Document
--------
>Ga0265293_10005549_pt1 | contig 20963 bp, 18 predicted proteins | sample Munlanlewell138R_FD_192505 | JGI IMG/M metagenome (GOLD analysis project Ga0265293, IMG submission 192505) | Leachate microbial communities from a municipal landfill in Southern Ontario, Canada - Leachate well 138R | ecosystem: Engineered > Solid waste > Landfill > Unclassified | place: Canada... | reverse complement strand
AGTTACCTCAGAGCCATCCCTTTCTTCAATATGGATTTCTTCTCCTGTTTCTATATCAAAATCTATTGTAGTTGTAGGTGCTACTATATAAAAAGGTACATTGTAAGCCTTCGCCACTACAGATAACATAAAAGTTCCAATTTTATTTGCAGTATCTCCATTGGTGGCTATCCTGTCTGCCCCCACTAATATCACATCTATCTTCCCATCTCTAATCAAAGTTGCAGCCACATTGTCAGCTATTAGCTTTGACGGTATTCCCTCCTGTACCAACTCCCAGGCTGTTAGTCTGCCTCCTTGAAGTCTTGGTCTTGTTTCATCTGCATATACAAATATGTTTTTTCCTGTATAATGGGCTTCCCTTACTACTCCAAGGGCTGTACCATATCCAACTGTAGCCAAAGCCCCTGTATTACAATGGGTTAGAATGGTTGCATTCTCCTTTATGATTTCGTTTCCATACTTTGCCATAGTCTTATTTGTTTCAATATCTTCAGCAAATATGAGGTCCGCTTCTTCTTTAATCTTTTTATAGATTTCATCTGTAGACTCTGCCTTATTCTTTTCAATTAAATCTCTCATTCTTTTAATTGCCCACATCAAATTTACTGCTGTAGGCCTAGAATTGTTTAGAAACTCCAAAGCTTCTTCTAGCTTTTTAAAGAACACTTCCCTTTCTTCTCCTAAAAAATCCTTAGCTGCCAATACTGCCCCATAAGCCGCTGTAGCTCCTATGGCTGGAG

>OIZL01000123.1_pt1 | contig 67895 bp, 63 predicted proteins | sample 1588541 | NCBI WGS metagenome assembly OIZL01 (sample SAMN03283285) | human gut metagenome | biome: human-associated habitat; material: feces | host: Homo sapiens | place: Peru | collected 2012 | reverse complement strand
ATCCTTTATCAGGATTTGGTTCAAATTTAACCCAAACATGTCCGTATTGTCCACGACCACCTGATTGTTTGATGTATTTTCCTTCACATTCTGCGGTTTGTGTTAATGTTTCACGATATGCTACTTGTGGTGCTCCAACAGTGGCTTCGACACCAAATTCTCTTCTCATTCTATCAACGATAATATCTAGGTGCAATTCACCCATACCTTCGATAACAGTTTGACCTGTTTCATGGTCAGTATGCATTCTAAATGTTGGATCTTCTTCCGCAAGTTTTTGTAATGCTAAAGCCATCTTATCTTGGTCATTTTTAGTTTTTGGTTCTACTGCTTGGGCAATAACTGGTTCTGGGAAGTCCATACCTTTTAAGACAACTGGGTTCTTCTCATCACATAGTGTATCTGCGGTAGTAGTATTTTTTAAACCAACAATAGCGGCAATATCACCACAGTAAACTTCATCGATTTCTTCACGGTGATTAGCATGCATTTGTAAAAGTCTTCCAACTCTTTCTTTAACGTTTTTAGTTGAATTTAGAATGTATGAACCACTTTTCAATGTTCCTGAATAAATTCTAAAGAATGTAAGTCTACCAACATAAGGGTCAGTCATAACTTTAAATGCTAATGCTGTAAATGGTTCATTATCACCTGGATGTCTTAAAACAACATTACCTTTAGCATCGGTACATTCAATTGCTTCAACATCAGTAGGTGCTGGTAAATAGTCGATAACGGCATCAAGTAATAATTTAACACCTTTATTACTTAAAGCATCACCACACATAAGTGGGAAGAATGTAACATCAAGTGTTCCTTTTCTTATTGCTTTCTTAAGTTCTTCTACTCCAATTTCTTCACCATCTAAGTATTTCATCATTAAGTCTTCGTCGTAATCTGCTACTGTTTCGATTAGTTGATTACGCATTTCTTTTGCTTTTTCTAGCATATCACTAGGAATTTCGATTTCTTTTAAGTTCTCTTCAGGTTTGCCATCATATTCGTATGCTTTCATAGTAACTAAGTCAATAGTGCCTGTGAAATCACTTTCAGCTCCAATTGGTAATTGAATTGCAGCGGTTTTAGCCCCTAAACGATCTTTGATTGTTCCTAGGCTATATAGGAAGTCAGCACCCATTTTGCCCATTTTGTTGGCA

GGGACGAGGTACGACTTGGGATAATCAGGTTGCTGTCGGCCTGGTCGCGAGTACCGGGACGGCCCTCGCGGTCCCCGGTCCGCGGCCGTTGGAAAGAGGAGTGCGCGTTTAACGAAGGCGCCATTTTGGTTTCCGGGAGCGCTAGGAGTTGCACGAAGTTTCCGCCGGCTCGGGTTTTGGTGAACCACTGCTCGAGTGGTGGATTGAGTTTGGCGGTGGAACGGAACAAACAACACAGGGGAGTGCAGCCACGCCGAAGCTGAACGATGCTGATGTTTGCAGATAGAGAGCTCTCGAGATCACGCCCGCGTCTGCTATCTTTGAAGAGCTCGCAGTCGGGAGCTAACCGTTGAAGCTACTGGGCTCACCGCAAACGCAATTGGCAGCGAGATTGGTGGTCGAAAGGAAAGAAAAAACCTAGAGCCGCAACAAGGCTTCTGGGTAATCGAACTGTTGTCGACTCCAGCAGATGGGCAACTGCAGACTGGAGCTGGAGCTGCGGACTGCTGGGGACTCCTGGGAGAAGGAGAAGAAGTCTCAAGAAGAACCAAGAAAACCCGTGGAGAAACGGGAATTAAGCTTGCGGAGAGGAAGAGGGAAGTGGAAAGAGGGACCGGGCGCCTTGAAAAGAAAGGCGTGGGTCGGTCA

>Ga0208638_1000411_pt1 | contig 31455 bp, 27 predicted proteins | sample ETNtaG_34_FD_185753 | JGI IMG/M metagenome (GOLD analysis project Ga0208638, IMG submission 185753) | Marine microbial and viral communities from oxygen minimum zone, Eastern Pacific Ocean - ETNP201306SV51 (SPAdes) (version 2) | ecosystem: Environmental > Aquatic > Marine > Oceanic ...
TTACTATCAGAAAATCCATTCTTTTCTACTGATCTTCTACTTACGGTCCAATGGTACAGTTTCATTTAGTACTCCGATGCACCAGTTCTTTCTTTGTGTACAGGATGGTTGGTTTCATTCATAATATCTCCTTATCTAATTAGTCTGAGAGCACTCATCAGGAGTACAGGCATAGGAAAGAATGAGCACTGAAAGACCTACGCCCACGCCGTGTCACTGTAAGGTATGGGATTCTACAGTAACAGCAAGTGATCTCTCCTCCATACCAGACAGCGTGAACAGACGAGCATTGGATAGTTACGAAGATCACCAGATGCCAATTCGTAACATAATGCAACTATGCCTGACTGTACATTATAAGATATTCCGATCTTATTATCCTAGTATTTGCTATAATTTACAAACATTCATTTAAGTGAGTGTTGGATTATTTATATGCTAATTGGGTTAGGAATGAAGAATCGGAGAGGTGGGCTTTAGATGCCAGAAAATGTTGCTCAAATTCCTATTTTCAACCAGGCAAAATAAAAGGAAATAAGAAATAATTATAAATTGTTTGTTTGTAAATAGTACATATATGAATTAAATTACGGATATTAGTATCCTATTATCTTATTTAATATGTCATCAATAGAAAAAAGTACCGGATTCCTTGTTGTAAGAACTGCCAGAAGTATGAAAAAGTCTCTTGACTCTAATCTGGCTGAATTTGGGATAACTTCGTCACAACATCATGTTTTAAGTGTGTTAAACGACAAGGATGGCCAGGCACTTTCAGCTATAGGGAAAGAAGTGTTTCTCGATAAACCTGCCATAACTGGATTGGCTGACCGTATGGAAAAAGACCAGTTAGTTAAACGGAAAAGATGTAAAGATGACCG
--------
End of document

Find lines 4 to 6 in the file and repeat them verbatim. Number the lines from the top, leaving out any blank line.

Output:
ATCCTTTATCAGGATTTGGTTCAAATTTAACCCAAACATGTCCGTATTGTCCACGACCACCTGATTGTTTGATGTATTTTCCTTCACATTCTGCGGTTTGTGTTAATGTTTCACGATATGCTACTTGTGGTGCTCCAACAGTGGCTTCGACACCAAATTCTCTTCTCATTCTATCAACGATAATATCTAGGTGCAATTCACCCATACCTTCGATAACAGTTTGACCTGTTTCATGGTCAGTATGCATTCTAAATGTTGGATCTTCTTCCGCAAGTTTTTGTAATGCTAAAGCCATCTTATCTTGGTCATTTTTAGTTTTTGGTTCTACTGCTTGGGCAATAACTGGTTCTGGGAAGTCCATACCTTTTAAGACAACTGGGTTCTTCTCATCACATAGTGTATCTGCGGTAGTAGTATTTTTTAAACCAACAATAGCGGCAATATCACCACAGTAAACTTCATCGATTTCTTCACGGTGATTAGCATGCATTTGTAAAAGTCTTCCAACTCTTTCTTTAACGTTTTTAGTTGAATTTAGAATGTATGAACCACTTTTCAATGTTCCTGAATAAATTCTAAAGAATGTAAGTCTACCAACATAAGGGTCAGTCATAACTTTAAATGCTAATGCTGTAAATGGTTCATTATCACCTGGATGTCTTAAAACAACATTACCTTTAGCATCGGTACATTCAATTGCTTCAACATCAGTAGGTGCTGGTAAATAGTCGATAACGGCATCAAGTAATAATTTAACACCTTTATTACTTAAAGCATCACCACACATAAGTGGGAAGAATGTAACATCAAGTGTTCCTTTTCTTATTGCTTTCTTAAGTTCTTCTACTCCAATTTCTTCACCATCTAAGTATTTCATCATTAAGTCTTCGTCGTAATCTGCTACTGTTTCGATTAGTTGATTACGCATTTCTTTTGCTTTTTCTAGCATATCACTAGGAATTTCGATTTCTTTTAAGTTCTCTTCAGGTTTGCCATCATATTCGTATGCTTTCATAGTAACTAAGTCAATAGTGCCTGTGAAATCACTTTCAGCTCCAATTGGTAATTGAATTGCAGCGGTTTTAGCCCCTAAACGATCTTTGATTGTTCCTAGGCTATATAGGAAGTCAGCACCCATTTTGCCCATTTTGTTGGCA

GGGACGAGGTACGACTTGGGATAATCAGGTTGCTGTCGGCCTGGTCGCGAGTACCGGGACGGCCCTCGCGGTCCCCGGTCCGCGGCCGTTGGAAAGAGGAGTGCGCGTTTAACGAAGGCGCCATTTTGGTTTCCGGGAGCGCTAGGAGTTGCACGAAGTTTCCGCCGGCTCGGGTTTTGGTGAACCACTGCTCGAGTGGTGGATTGAGTTTGGCGGTGGAACGGAACAAACAACACAGGGGAGTGCAGCCACGCCGAAGCTGAACGATGCTGATGTTTGCAGATAGAGAGCTCTCGAGATCACGCCCGCGTCTGCTATCTTTGAAGAGCTCGCAGTCGGGAGCTAACCGTTGAAGCTACTGGGCTCACCGCAAACGCAATTGGCAGCGAGATTGGTGGTCGAAAGGAAAGAAAAAACCTAGAGCCGCAACAAGGCTTCTGGGTAATCGAACTGTTGTCGACTCCAGCAGATGGGCAACTGCAGACTGGAGCTGGAGCTGCGGACTGCTGGGGACTCCTGGGAGAAGGAGAAGAAGTCTCAAGAAGAACCAAGAAAACCCGTGGAGAAACGGGAATTAAGCTTGCGGAGAGGAAGAGGGAAGTGGAAAGAGGGACCGGGCGCCTTGAAAAGAAAGGCGTGGGTCGGTCA

>Ga0208638_1000411_pt1 | contig 31455 bp, 27 predicted proteins | sample ETNtaG_34_FD_185753 | JGI IMG/M metagenome (GOLD analysis project Ga0208638, IMG submission 185753) | Marine microbial and viral communities from oxygen minimum zone, Eastern Pacific Ocean - ETNP201306SV51 (SPAdes) (version 2) | ecosystem: Environmental > Aquatic > Marine > Oceanic ...